We're having a mini-Mitchum festival, starting with Angel Face (1952), an Otto Preminger noir co-starring Jean Simmons.
It starts with Robert Mitchum and a buddy driving their ambulance up to a Beverly Hills mansion, where a woman has almost suffocated when the gas in her fireplace is left on. Her husband (Herbert Marshall) found her in time. As Mitchum is leaving he sees Simmons playing piano, and they have a little scene. She follows him to his late-night diner, and gets him to break a date with his girl, then they go out dancing.
You see, he is a vet with no money and plans to open a racing shop. Simmons is a poor little rich girl whose father is a blocked writer, and her step-mother is a cold bitch who bankrolls them at the expense of their dignity. But she likes Mitchum, and lets him know she can funnel some money his way if he sticks around.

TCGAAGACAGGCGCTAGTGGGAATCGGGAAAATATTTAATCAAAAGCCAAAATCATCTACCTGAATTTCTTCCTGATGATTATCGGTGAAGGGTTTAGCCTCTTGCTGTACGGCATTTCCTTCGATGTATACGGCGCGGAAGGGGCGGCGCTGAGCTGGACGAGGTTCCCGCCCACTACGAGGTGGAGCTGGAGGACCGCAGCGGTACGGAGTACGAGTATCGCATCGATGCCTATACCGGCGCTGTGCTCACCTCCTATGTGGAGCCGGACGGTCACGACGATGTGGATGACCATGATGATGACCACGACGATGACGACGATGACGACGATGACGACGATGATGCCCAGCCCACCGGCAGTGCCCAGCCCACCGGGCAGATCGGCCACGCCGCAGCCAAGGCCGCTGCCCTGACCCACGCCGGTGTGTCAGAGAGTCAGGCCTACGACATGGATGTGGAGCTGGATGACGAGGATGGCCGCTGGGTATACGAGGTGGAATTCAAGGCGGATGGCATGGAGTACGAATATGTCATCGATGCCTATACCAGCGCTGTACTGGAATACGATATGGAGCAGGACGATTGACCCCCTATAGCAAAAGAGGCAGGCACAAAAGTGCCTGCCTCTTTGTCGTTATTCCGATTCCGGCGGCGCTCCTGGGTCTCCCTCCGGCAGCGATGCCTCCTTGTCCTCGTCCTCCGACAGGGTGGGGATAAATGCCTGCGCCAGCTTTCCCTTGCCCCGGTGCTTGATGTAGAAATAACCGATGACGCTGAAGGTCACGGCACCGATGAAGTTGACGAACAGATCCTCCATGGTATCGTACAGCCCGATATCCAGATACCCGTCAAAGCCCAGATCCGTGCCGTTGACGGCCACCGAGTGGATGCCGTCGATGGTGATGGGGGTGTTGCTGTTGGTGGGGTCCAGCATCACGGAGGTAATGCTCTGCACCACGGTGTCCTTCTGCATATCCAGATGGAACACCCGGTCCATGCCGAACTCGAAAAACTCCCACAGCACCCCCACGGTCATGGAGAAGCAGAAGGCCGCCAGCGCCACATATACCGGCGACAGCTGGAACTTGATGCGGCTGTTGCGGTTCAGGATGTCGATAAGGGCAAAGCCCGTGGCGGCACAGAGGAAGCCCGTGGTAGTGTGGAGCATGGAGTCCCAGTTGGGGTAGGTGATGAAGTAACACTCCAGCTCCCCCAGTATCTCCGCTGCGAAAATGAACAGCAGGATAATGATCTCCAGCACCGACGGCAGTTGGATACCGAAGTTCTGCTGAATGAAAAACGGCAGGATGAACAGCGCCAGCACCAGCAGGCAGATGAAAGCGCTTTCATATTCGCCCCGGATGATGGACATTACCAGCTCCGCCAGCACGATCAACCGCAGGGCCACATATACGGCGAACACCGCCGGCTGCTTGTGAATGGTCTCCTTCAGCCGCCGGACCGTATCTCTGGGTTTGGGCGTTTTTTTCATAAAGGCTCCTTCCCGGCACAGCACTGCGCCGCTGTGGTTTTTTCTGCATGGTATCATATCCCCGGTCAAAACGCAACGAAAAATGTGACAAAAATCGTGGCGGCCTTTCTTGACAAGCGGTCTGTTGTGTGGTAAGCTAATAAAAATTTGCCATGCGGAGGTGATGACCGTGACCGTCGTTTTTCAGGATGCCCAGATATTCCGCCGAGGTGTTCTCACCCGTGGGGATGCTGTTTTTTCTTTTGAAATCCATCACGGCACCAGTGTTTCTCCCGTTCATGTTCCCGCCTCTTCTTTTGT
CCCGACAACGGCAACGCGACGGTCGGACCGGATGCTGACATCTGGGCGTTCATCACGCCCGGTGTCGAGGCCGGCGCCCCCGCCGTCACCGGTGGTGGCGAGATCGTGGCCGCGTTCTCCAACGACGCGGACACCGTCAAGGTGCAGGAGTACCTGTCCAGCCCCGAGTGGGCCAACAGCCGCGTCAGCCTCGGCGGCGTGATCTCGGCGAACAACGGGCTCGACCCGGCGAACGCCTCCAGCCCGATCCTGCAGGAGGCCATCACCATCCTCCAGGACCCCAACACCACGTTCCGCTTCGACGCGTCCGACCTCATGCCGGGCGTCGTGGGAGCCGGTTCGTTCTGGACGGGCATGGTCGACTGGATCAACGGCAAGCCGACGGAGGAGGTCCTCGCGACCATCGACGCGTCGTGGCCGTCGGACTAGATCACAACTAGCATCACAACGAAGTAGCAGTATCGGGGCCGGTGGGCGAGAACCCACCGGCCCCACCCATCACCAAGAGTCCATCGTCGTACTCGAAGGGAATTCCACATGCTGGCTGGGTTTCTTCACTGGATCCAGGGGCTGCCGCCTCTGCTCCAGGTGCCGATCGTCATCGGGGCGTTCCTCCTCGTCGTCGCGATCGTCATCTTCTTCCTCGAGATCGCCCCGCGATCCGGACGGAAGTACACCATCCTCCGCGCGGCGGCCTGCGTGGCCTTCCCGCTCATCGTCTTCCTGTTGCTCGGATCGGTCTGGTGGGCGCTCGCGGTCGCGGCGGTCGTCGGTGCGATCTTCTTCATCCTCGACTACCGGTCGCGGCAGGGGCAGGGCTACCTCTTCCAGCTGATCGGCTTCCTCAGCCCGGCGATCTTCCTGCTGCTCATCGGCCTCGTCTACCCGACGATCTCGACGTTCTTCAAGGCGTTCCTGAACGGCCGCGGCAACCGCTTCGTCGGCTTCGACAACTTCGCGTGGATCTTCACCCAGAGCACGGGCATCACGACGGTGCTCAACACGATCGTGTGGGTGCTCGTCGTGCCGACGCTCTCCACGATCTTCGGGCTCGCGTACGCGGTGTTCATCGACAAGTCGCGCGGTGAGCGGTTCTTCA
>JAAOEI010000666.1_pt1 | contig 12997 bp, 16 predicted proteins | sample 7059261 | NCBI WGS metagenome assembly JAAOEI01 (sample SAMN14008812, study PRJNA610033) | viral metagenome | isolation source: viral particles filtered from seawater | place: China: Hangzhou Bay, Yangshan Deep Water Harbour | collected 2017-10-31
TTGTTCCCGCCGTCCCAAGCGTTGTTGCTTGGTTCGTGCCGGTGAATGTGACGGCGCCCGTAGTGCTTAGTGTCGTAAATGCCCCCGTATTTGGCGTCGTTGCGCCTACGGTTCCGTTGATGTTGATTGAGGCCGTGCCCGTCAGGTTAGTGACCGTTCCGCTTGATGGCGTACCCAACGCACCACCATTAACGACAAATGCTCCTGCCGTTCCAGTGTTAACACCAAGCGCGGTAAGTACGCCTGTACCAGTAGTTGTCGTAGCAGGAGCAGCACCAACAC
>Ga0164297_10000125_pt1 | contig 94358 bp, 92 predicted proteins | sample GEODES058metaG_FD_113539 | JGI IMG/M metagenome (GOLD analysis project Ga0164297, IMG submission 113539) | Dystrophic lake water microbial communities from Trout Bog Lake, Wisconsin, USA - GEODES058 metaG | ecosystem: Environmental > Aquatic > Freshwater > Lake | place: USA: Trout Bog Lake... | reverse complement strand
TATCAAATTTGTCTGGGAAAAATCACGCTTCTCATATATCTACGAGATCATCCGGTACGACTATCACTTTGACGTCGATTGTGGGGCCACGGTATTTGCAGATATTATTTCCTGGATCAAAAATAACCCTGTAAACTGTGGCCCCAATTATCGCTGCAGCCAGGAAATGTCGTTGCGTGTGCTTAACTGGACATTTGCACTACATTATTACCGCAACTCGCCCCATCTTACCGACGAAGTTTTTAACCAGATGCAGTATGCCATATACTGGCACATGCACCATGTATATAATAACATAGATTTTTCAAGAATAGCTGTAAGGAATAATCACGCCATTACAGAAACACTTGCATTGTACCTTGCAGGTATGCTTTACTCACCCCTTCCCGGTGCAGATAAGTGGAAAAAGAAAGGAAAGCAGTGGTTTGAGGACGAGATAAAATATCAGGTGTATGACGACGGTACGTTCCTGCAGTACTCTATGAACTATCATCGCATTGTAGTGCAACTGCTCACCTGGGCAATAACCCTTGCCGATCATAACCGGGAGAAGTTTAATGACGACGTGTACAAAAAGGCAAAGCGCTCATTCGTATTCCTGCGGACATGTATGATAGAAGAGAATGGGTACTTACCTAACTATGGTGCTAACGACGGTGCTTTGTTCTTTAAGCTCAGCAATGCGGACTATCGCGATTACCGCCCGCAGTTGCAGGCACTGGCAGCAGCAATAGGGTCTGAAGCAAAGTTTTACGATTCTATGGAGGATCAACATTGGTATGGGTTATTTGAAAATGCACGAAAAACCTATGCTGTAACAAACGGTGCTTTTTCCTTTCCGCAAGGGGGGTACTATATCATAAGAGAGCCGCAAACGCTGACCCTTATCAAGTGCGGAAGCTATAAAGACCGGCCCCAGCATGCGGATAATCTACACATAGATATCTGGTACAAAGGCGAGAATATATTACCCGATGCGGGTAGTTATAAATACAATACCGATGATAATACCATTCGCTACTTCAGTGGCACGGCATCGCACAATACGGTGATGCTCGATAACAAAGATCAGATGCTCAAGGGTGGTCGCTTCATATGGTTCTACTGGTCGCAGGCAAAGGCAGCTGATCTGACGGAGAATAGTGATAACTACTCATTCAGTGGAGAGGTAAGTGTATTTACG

You know how in these noirs, you look at the femmes fatales and think, who would be dumb enough to fall for that? Maybe she's pretty, maybe there's money in it, but you can tell she's evil and you, at least, would not fall for it one bit. Well, Mitchum doesn't fall for it either. This is that great noir where the dupe is completely wised up. He might play along for what he can get, but he never trusts her one bit.
OK, that's enough spoilers. There's a lot that happens here, a lot of it pretty wild. Also, while Mitchum is being Mitchum, Simmons is gorgeous, sophisticated, young, frightened, alone, and utterly mad. I've seen stories that Howard Hughes made this movie to punish her, and got Preminger to mistreat her on set - pretty believable, but they wound up with an amazing document.